The concept of joint and several liability means each defendant in a legal action is responsible for the entire amount of damages that the plaintiff pursues, regardless of the degree to which each defendant is responsible for those damages. For instance, if three people are responsible for an accident, the injured party may pursue any one of the individuals for the full amount of damages, not just the amount for which that person was proportionally responsible.
In 1995, Hawaii eliminated joint and several liability except in certain circumstances. Liability for both economic loss in personal injury or wrongful death cases is still joint and several. Intentional wrongful acts (called torts) are also subject to joint and several liability, as are torts related to environmental pollution, toxins or asbestos, aircraft accidents, products liability and motor vehicle accidents. Liability for non-economic loss in personal injury cases is joint and several only if the defendant (called the tortfeasor in legal terms) is at least 25 percent responsible for the injury.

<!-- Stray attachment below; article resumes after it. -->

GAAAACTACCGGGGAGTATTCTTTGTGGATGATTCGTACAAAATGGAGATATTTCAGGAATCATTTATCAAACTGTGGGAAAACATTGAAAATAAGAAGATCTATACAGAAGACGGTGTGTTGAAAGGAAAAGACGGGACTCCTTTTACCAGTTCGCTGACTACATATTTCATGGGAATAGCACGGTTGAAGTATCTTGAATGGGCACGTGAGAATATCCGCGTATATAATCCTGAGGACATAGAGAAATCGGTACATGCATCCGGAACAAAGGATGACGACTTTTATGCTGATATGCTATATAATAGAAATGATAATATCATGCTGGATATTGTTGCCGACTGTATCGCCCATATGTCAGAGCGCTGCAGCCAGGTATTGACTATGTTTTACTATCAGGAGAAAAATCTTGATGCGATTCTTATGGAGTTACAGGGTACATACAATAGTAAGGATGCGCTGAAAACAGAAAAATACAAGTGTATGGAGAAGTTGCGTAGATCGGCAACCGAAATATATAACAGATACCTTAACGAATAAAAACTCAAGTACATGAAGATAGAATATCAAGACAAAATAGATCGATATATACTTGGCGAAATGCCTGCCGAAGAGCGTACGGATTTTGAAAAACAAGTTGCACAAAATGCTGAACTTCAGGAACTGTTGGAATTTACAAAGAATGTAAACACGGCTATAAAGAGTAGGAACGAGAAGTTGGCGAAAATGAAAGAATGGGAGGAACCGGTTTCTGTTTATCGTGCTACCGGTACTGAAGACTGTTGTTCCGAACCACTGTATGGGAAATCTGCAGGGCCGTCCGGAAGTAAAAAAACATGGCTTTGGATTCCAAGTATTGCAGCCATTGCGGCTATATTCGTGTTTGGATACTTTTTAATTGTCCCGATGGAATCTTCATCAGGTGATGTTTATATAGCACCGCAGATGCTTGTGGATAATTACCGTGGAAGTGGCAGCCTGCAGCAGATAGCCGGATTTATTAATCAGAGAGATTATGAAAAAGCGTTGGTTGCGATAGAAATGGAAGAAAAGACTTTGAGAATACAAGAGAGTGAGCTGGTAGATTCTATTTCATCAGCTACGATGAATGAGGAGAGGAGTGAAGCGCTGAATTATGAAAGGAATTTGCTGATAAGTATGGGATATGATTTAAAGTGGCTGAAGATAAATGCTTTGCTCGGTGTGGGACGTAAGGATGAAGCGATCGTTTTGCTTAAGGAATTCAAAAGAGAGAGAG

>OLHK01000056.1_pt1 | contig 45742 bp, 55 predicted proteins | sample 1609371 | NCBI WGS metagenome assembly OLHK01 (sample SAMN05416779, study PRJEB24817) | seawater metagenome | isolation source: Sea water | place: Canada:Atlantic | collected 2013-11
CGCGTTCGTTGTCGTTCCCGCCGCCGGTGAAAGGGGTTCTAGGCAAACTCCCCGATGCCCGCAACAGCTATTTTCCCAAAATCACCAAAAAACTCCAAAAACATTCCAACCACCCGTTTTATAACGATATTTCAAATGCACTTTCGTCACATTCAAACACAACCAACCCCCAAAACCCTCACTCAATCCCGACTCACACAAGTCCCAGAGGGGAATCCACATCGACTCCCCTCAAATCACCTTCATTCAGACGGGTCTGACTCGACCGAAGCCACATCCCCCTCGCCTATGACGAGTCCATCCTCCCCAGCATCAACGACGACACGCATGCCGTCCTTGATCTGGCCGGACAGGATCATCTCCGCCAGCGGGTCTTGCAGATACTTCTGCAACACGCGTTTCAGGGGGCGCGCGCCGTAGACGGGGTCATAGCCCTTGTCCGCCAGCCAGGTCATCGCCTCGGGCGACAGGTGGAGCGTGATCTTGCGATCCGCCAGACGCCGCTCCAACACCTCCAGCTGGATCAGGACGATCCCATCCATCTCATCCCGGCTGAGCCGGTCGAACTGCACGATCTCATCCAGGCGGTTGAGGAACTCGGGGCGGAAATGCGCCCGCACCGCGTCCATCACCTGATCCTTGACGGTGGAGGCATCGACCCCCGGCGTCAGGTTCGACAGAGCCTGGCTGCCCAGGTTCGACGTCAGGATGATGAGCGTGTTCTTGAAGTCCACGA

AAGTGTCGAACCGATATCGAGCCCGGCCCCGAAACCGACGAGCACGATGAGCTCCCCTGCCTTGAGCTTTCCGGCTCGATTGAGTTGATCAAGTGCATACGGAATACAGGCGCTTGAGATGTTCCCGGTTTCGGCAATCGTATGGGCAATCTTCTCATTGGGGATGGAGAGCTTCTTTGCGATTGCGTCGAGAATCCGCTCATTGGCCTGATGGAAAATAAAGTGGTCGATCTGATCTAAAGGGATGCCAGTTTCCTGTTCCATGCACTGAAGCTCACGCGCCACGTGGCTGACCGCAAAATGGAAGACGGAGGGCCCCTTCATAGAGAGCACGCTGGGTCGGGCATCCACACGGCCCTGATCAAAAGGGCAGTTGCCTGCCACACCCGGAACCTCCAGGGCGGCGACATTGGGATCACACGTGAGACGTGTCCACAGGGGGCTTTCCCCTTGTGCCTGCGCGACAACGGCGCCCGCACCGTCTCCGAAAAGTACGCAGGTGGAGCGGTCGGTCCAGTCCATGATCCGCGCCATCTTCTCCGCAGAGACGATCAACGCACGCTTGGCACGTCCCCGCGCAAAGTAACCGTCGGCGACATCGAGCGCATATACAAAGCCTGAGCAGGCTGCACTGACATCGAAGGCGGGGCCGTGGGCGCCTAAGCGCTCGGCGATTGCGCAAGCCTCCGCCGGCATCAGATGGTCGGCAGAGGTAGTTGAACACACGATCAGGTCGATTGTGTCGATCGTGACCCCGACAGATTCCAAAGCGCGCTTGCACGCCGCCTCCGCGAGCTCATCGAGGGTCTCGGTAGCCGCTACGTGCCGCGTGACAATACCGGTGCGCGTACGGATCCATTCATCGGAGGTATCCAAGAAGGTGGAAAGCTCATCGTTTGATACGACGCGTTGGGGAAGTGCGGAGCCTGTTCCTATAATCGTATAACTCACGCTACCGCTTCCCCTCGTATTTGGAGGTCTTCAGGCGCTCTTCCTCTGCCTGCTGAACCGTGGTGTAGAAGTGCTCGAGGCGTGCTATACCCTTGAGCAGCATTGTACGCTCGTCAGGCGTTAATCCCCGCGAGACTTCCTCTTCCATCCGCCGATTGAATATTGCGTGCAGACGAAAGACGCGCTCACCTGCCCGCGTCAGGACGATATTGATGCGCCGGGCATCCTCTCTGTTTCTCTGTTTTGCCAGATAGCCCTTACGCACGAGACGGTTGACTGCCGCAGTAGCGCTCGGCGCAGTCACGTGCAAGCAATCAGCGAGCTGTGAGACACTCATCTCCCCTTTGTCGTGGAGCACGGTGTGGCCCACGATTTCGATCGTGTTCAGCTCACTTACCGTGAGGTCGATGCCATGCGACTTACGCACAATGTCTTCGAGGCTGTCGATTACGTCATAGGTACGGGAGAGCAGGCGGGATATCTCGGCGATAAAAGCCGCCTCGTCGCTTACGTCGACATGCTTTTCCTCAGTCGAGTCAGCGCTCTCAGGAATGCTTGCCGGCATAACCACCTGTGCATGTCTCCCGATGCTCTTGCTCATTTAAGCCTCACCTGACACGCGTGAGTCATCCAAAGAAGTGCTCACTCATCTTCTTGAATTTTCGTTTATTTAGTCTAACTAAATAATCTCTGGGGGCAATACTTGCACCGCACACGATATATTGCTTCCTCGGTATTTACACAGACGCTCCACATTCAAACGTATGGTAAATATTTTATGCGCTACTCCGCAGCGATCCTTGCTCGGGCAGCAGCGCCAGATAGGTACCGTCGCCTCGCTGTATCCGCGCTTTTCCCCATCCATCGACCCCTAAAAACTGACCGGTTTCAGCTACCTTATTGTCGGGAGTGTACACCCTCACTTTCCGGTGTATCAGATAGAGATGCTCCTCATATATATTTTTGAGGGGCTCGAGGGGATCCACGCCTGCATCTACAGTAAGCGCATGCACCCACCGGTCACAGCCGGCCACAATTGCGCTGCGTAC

The modified joint and several liability statute that Hawaii now follows allows victims to be fully compensated for serious injury, even if some of the responsible parties are unable to pay their share. Tortfeasors who are less than 25 percent responsible for an injury are only liable for non-economic damages in proportion to their level of responsibility.
Some critics of joint and several liability believe it allows plaintiffs to unfairly pursue defendants with the most likely ability to pay rather than pursuing any and all responsible parties.
Posted in Personal Injury
By Marty Fritz